Threatened by the effects of climate change, overfishing, and habitat loss, seabird populations around the world have declined by 70 percent since 1950. Seabirds rely on small, schooling fish known as forage fish to eat and to feed their chicks. However, marine forage fish are not protected by federal fisheries management, leaving them vulnerable to overfishing. A new bill will change that and help seabird populations rebound.
Reps. Jared Huffman (D-CA) and Ed Case (D-HI) just introduced the Sustaining America’s Fisheries for the Future Act, which strengthens the Magnuson-Stevens Act, our nation’s primary federal fisheries law. Since the 1970s, the Magnuson-Stevens Act has helped fisheries managers recover 45 fish species populations and ensured that overfishing remains at an all-time low. By ensuring our fisheries are more sustainable, the law has benefited fishermen, fishing communities, recreational and ecotourism industries, and the seabirds and other wildlife that rely on healthy fish populations. Though we celebrate its success, this law doesn’t factor the important role that forage fish, like herring and shad, play in the ocean. It’s time for that to change.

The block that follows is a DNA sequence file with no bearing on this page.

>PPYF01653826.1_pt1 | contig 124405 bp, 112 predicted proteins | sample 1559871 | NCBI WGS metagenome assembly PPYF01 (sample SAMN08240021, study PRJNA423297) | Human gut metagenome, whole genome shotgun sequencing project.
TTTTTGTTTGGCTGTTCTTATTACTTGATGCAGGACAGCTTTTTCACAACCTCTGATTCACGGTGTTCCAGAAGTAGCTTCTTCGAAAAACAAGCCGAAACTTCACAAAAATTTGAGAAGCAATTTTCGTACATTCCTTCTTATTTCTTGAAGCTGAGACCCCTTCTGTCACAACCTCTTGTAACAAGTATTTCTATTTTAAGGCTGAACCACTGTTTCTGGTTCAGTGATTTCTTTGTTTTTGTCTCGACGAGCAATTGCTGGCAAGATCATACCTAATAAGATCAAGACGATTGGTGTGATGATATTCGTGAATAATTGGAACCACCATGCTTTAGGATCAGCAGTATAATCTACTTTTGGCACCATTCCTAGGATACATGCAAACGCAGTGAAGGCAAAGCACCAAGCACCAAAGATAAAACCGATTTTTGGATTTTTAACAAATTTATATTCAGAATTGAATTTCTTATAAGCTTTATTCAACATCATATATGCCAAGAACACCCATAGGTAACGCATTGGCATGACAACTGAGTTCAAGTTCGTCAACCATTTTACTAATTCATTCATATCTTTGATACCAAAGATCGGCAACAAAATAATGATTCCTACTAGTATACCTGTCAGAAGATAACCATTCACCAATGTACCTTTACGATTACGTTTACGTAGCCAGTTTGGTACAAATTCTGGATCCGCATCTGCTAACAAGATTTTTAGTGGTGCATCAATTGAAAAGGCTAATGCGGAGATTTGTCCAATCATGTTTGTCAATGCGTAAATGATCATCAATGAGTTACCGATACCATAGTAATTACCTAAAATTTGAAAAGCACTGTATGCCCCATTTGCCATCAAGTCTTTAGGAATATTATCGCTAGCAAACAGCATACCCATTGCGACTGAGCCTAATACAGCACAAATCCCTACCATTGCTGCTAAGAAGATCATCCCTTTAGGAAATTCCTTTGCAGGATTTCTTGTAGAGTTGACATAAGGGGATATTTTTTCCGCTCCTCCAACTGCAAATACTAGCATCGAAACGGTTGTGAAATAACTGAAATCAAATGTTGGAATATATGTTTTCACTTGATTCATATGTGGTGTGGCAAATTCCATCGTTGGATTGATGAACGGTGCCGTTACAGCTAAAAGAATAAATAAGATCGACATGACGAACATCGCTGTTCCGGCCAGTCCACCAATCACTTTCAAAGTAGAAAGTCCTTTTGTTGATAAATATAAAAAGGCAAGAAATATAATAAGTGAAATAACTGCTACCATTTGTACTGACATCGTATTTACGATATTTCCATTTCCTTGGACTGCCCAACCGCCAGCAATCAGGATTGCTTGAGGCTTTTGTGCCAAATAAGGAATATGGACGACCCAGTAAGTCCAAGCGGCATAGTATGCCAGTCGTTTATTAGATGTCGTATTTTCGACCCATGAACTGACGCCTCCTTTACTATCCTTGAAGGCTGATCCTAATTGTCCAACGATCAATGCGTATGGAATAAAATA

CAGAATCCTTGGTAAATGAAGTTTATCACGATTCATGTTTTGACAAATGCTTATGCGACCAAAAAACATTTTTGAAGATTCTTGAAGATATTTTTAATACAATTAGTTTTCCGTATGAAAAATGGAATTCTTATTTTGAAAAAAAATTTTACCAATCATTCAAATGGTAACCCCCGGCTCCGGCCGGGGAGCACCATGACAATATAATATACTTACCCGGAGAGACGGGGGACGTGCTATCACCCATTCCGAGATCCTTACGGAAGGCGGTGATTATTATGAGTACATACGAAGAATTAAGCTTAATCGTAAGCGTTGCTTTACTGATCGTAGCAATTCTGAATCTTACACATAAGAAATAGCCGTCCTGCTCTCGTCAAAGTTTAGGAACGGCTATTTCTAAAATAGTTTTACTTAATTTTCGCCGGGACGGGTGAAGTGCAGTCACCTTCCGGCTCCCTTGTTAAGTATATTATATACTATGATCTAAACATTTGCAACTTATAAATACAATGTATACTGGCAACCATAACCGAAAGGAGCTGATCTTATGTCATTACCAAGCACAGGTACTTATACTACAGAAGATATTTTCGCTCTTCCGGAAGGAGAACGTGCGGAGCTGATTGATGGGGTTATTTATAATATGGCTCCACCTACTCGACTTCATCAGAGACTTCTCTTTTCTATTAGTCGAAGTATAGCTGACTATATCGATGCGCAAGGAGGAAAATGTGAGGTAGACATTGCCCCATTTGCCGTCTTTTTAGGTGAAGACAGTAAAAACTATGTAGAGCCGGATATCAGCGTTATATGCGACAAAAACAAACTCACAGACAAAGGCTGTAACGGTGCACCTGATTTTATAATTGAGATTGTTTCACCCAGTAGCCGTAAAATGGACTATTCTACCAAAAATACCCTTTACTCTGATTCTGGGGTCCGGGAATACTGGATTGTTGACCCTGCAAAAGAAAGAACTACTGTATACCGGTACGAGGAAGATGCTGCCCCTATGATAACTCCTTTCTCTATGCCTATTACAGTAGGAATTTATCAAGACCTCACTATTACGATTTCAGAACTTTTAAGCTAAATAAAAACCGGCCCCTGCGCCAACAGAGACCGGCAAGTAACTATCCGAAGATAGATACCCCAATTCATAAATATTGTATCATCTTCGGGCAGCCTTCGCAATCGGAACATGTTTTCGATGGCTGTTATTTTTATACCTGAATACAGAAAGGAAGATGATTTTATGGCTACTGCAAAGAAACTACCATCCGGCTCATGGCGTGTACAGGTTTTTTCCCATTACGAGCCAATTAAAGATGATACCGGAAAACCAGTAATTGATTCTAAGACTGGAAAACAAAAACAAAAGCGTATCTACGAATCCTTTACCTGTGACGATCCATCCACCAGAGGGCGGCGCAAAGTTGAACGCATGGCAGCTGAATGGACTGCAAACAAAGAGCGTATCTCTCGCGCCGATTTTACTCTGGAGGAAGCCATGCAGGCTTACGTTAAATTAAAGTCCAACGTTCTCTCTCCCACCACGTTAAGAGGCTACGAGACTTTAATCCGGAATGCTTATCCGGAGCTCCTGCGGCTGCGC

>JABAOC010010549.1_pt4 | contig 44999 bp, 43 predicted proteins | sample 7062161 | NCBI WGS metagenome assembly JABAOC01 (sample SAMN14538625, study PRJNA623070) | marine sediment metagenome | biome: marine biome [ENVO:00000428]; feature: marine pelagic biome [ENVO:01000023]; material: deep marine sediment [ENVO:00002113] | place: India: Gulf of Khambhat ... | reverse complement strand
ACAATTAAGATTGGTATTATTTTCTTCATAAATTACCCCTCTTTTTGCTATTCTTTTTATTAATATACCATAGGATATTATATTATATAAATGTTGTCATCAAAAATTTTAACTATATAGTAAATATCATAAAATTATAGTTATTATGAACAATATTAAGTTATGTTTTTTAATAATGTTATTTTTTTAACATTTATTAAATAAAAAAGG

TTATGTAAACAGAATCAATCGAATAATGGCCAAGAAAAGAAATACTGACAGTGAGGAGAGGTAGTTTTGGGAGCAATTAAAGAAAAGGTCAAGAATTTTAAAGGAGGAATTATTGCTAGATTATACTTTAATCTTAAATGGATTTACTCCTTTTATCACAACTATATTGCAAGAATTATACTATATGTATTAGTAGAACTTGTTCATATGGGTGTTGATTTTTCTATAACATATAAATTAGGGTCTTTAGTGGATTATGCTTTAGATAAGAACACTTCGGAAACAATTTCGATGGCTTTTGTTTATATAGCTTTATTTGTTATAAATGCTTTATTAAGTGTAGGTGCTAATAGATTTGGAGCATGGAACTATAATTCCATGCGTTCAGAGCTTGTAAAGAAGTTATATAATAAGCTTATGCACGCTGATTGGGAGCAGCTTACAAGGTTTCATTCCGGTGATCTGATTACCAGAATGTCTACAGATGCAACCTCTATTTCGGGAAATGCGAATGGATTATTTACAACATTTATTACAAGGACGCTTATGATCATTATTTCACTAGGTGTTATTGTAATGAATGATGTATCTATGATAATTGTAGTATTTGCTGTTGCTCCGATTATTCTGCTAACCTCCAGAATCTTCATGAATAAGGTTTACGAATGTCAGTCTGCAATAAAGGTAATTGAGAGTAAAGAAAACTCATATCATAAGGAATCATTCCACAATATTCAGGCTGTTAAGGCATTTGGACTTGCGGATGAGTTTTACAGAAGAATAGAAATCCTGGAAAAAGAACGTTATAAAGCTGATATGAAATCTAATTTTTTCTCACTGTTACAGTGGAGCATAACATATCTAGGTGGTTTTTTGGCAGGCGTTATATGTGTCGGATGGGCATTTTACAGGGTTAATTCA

This new bill adds more specific provisions that protect seabirds, which rely on healthy stocks of forage fish and coastal habitats. For the first time in its 45-year history, the Magnuson-Stevens Act would explicitly define forage fish and account for the needs of seabirds and other predators when deciding how many forage fish can be caught. It will also factor climate change into our fisheries management process and strengthen protections for coastal habitats like seagrasses and marshes that serve as nurseries and feeding grounds for fish, as well as birds.